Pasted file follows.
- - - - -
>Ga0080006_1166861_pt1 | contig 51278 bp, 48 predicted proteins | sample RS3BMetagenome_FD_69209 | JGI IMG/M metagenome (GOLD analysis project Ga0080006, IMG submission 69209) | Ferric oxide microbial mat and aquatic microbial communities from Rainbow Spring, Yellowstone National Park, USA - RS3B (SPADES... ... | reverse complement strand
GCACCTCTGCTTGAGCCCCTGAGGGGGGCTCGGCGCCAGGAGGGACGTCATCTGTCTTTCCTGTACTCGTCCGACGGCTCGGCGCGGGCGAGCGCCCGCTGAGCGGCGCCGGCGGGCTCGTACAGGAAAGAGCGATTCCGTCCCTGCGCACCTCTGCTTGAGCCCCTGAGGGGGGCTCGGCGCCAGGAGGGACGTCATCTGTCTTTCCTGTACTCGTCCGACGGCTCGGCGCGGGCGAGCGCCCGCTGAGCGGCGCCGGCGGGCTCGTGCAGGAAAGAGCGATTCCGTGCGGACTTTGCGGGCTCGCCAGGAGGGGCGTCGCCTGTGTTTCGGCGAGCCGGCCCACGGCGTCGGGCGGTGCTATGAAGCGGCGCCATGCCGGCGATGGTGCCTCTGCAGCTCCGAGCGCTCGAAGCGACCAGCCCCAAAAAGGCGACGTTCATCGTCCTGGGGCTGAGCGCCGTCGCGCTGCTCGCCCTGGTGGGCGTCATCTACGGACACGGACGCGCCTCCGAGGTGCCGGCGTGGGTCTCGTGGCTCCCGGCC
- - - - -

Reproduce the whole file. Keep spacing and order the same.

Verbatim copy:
>Ga0080006_1166861_pt1 | contig 51278 bp, 48 predicted proteins | sample RS3BMetagenome_FD_69209 | JGI IMG/M metagenome (GOLD analysis project Ga0080006, IMG submission 69209) | Ferric oxide microbial mat and aquatic microbial communities from Rainbow Spring, Yellowstone National Park, USA - RS3B (SPADES... ... | reverse complement strand
GCACCTCTGCTTGAGCCCCTGAGGGGGGCTCGGCGCCAGGAGGGACGTCATCTGTCTTTCCTGTACTCGTCCGACGGCTCGGCGCGGGCGAGCGCCCGCTGAGCGGCGCCGGCGGGCTCGTACAGGAAAGAGCGATTCCGTCCCTGCGCACCTCTGCTTGAGCCCCTGAGGGGGGCTCGGCGCCAGGAGGGACGTCATCTGTCTTTCCTGTACTCGTCCGACGGCTCGGCGCGGGCGAGCGCCCGCTGAGCGGCGCCGGCGGGCTCGTGCAGGAAAGAGCGATTCCGTGCGGACTTTGCGGGCTCGCCAGGAGGGGCGTCGCCTGTGTTTCGGCGAGCCGGCCCACGGCGTCGGGCGGTGCTATGAAGCGGCGCCATGCCGGCGATGGTGCCTCTGCAGCTCCGAGCGCTCGAAGCGACCAGCCCCAAAAAGGCGACGTTCATCGTCCTGGGGCTGAGCGCCGTCGCGCTGCTCGCCCTGGTGGGCGTCATCTACGGACACGGACGCGCCTCCGAGGTGCCGGCGTGGGTCTCGTGGCTCCCGGCC